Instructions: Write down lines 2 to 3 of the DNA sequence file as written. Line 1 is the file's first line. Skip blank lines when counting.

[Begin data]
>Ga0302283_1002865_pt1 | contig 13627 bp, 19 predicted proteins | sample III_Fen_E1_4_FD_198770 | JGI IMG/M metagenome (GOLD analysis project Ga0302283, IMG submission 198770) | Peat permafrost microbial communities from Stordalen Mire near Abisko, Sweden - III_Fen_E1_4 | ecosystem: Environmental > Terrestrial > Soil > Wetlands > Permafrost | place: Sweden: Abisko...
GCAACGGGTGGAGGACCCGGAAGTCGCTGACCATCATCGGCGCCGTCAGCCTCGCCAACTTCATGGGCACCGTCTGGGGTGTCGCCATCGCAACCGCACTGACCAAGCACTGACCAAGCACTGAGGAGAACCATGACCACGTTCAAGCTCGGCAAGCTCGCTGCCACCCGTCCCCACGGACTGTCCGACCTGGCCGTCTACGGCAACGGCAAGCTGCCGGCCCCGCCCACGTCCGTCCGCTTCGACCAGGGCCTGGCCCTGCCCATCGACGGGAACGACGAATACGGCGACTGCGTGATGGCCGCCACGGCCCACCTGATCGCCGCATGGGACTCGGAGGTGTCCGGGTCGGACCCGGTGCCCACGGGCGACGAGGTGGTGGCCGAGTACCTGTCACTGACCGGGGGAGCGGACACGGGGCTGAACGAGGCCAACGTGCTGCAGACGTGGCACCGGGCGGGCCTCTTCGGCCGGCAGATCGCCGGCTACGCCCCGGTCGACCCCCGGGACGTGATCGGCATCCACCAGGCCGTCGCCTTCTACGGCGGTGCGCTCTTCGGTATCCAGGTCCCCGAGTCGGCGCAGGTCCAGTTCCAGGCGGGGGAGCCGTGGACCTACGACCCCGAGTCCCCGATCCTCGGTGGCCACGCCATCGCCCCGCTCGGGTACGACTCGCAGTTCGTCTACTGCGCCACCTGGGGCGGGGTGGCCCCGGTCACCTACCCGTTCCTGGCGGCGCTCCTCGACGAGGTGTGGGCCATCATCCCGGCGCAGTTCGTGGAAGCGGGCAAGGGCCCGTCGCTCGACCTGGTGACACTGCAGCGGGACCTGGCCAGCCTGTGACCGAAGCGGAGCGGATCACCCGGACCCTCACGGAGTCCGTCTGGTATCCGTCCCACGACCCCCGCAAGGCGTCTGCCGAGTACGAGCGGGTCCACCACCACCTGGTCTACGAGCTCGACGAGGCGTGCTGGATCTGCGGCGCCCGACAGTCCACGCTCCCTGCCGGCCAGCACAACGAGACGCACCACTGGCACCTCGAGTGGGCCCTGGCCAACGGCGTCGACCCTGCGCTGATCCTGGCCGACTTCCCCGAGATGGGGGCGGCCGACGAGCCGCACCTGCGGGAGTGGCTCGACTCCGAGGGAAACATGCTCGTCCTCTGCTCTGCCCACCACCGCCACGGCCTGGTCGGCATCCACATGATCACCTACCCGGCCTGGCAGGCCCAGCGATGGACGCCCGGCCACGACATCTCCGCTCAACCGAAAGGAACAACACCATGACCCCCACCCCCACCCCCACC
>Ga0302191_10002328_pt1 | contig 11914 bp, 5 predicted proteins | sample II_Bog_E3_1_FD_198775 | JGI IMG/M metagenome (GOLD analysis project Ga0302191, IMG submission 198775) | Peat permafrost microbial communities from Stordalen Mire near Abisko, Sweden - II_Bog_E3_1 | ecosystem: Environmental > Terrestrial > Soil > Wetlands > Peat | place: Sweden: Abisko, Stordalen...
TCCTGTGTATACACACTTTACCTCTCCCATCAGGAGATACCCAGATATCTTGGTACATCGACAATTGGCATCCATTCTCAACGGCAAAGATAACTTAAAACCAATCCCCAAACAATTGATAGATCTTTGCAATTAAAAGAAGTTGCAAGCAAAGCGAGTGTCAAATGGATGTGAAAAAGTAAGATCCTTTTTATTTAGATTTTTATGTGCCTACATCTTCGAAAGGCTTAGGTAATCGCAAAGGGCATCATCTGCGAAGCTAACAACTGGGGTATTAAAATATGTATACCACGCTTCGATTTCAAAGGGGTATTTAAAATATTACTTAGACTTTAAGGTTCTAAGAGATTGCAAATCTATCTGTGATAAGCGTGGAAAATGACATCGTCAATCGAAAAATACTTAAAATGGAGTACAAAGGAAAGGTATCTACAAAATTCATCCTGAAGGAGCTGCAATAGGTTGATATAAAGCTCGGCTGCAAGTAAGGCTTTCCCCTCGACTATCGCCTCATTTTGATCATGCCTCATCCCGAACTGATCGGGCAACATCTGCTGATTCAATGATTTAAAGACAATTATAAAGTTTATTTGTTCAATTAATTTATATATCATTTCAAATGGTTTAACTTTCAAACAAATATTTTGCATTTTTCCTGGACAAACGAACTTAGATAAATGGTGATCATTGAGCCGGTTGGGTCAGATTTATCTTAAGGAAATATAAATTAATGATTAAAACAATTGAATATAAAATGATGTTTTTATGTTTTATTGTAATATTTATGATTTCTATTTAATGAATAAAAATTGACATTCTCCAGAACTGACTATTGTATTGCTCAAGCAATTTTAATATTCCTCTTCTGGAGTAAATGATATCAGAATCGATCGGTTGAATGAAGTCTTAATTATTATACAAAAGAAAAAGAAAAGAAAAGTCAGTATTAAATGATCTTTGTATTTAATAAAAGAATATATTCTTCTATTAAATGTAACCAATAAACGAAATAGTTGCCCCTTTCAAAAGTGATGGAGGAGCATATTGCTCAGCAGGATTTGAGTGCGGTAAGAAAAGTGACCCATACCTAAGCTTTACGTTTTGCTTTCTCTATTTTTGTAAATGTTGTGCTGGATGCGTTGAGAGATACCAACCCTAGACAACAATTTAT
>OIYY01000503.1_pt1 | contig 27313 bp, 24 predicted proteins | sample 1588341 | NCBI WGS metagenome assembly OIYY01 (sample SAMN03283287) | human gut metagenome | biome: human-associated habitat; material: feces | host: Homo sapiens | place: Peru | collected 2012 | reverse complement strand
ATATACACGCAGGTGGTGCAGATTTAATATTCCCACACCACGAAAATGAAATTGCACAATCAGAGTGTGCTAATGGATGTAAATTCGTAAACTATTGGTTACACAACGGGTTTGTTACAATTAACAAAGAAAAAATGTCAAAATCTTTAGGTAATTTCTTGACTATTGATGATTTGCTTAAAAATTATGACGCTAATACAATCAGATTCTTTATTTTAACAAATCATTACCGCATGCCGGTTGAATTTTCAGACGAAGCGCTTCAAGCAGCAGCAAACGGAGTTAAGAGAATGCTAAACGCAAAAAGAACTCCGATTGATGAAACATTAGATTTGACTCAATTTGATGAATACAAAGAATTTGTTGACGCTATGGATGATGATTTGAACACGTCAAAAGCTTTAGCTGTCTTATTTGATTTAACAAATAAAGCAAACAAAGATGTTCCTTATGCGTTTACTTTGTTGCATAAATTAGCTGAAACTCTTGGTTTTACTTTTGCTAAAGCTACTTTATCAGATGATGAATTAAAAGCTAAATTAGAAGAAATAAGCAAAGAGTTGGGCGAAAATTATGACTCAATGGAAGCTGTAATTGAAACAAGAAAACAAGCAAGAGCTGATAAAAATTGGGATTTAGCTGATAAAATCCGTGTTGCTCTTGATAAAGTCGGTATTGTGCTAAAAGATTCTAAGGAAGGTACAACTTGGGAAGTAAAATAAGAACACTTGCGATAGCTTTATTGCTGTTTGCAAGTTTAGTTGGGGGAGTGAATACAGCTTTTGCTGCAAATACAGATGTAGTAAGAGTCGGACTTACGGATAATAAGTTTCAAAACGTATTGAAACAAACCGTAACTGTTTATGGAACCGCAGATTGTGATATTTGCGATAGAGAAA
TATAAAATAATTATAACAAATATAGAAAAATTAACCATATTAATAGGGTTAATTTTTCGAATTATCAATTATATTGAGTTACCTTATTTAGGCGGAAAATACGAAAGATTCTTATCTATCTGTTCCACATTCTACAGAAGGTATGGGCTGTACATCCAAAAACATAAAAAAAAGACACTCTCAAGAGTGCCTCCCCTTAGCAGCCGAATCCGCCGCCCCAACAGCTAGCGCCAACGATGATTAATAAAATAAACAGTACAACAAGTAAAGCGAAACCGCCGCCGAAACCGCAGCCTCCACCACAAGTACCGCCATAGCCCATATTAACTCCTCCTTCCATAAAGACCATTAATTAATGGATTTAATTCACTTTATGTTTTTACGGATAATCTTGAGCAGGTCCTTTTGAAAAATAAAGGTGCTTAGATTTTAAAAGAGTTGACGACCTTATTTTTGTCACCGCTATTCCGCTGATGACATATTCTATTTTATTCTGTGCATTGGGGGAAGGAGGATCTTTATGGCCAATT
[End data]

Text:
GCAACGGGTGGAGGACCCGGAAGTCGCTGACCATCATCGGCGCCGTCAGCCTCGCCAACTTCATGGGCACCGTCTGGGGTGTCGCCATCGCAACCGCACTGACCAAGCACTGACCAAGCACTGAGGAGAACCATGACCACGTTCAAGCTCGGCAAGCTCGCTGCCACCCGTCCCCACGGACTGTCCGACCTGGCCGTCTACGGCAACGGCAAGCTGCCGGCCCCGCCCACGTCCGTCCGCTTCGACCAGGGCCTGGCCCTGCCCATCGACGGGAACGACGAATACGGCGACTGCGTGATGGCCGCCACGGCCCACCTGATCGCCGCATGGGACTCGGAGGTGTCCGGGTCGGACCCGGTGCCCACGGGCGACGAGGTGGTGGCCGAGTACCTGTCACTGACCGGGGGAGCGGACACGGGGCTGAACGAGGCCAACGTGCTGCAGACGTGGCACCGGGCGGGCCTCTTCGGCCGGCAGATCGCCGGCTACGCCCCGGTCGACCCCCGGGACGTGATCGGCATCCACCAGGCCGTCGCCTTCTACGGCGGTGCGCTCTTCGGTATCCAGGTCCCCGAGTCGGCGCAGGTCCAGTTCCAGGCGGGGGAGCCGTGGACCTACGACCCCGAGTCCCCGATCCTCGGTGGCCACGCCATCGCCCCGCTCGGGTACGACTCGCAGTTCGTCTACTGCGCCACCTGGGGCGGGGTGGCCCCGGTCACCTACCCGTTCCTGGCGGCGCTCCTCGACGAGGTGTGGGCCATCATCCCGGCGCAGTTCGTGGAAGCGGGCAAGGGCCCGTCGCTCGACCTGGTGACACTGCAGCGGGACCTGGCCAGCCTGTGACCGAAGCGGAGCGGATCACCCGGACCCTCACGGAGTCCGTCTGGTATCCGTCCCACGACCCCCGCAAGGCGTCTGCCGAGTACGAGCGGGTCCACCACCACCTGGTCTACGAGCTCGACGAGGCGTGCTGGATCTGCGGCGCCCGACAGTCCACGCTCCCTGCCGGCCAGCACAACGAGACGCACCACTGGCACCTCGAGTGGGCCCTGGCCAACGGCGTCGACCCTGCGCTGATCCTGGCCGACTTCCCCGAGATGGGGGCGGCCGACGAGCCGCACCTGCGGGAGTGGCTCGACTCCGAGGGAAACATGCTCGTCCTCTGCTCTGCCCACCACCGCCACGGCCTGGTCGGCATCCACATGATCACCTACCCGGCCTGGCAGGCCCAGCGATGGACGCCCGGCCACGACATCTCCGCTCAACCGAAAGGAACAACACCATGACCCCCACCCCCACCCCCACC
>Ga0302191_10002328_pt1 | contig 11914 bp, 5 predicted proteins | sample II_Bog_E3_1_FD_198775 | JGI IMG/M metagenome (GOLD analysis project Ga0302191, IMG submission 198775) | Peat permafrost microbial communities from Stordalen Mire near Abisko, Sweden - II_Bog_E3_1 | ecosystem: Environmental > Terrestrial > Soil > Wetlands > Peat | place: Sweden: Abisko, Stordalen...